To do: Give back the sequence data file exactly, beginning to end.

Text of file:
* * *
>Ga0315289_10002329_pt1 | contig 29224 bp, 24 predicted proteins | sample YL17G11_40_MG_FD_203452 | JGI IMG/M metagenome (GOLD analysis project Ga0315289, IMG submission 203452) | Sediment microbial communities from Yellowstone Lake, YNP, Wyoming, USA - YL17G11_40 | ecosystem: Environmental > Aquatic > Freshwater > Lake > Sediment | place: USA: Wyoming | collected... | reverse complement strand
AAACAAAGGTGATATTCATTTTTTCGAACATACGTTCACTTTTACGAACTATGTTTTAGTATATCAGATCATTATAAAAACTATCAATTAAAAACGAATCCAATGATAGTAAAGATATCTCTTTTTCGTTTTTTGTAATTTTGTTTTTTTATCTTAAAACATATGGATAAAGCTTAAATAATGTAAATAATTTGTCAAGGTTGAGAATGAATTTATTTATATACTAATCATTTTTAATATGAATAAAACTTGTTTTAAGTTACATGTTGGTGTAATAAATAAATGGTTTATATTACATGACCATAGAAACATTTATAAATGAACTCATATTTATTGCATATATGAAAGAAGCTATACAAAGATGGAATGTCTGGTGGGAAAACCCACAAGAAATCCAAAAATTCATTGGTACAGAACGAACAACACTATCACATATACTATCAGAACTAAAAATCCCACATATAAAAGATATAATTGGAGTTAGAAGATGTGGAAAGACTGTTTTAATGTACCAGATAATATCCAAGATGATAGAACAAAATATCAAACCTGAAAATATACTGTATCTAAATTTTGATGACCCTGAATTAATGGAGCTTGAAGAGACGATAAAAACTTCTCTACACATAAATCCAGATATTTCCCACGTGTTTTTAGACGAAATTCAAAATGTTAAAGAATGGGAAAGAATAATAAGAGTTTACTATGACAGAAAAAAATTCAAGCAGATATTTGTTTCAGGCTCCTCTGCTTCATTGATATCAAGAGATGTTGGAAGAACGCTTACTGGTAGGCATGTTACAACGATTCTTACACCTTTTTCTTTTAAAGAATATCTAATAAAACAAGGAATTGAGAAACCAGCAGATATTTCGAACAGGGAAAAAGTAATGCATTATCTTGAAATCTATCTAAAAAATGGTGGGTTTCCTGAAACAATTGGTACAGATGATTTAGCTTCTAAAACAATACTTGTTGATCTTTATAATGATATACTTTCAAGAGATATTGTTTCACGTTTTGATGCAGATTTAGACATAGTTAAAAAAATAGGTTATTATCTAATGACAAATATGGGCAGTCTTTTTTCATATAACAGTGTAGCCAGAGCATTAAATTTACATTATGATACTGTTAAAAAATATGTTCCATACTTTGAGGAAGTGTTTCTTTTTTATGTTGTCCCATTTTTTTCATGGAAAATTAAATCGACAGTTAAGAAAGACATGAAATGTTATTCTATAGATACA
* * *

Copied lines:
>Ga0315289_10002329_pt1 | contig 29224 bp, 24 predicted proteins | sample YL17G11_40_MG_FD_203452 | JGI IMG/M metagenome (GOLD analysis project Ga0315289, IMG submission 203452) | Sediment microbial communities from Yellowstone Lake, YNP, Wyoming, USA - YL17G11_40 | ecosystem: Environmental > Aquatic > Freshwater > Lake > Sediment | place: USA: Wyoming | collected... | reverse complement strand
AAACAAAGGTGATATTCATTTTTTCGAACATACGTTCACTTTTACGAACTATGTTTTAGTATATCAGATCATTATAAAAACTATCAATTAAAAACGAATCCAATGATAGTAAAGATATCTCTTTTTCGTTTTTTGTAATTTTGTTTTTTTATCTTAAAACATATGGATAAAGCTTAAATAATGTAAATAATTTGTCAAGGTTGAGAATGAATTTATTTATATACTAATCATTTTTAATATGAATAAAACTTGTTTTAAGTTACATGTTGGTGTAATAAATAAATGGTTTATATTACATGACCATAGAAACATTTATAAATGAACTCATATTTATTGCATATATGAAAGAAGCTATACAAAGATGGAATGTCTGGTGGGAAAACCCACAAGAAATCCAAAAATTCATTGGTACAGAACGAACAACACTATCACATATACTATCAGAACTAAAAATCCCACATATAAAAGATATAATTGGAGTTAGAAGATGTGGAAAGACTGTTTTAATGTACCAGATAATATCCAAGATGATAGAACAAAATATCAAACCTGAAAATATACTGTATCTAAATTTTGATGACCCTGAATTAATGGAGCTTGAAGAGACGATAAAAACTTCTCTACACATAAATCCAGATATTTCCCACGTGTTTTTAGACGAAATTCAAAATGTTAAAGAATGGGAAAGAATAATAAGAGTTTACTATGACAGAAAAAAATTCAAGCAGATATTTGTTTCAGGCTCCTCTGCTTCATTGATATCAAGAGATGTTGGAAGAACGCTTACTGGTAGGCATGTTACAACGATTCTTACACCTTTTTCTTTTAAAGAATATCTAATAAAACAAGGAATTGAGAAACCAGCAGATATTTCGAACAGGGAAAAAGTAATGCATTATCTTGAAATCTATCTAAAAAATGGTGGGTTTCCTGAAACAATTGGTACAGATGATTTAGCTTCTAAAACAATACTTGTTGATCTTTATAATGATATACTTTCAAGAGATATTGTTTCACGTTTTGATGCAGATTTAGACATAGTTAAAAAAATAGGTTATTATCTAATGACAAATATGGGCAGTCTTTTTTCATATAACAGTGTAGCCAGAGCATTAAATTTACATTATGATACTGTTAAAAAATATGTTCCATACTTTGAGGAAGTGTTTCTTTTTTATGTTGTCCCATTTTTTTCATGGAAAATTAAATCGACAGTTAAGAAAGACATGAAATGTTATTCTATAGATACA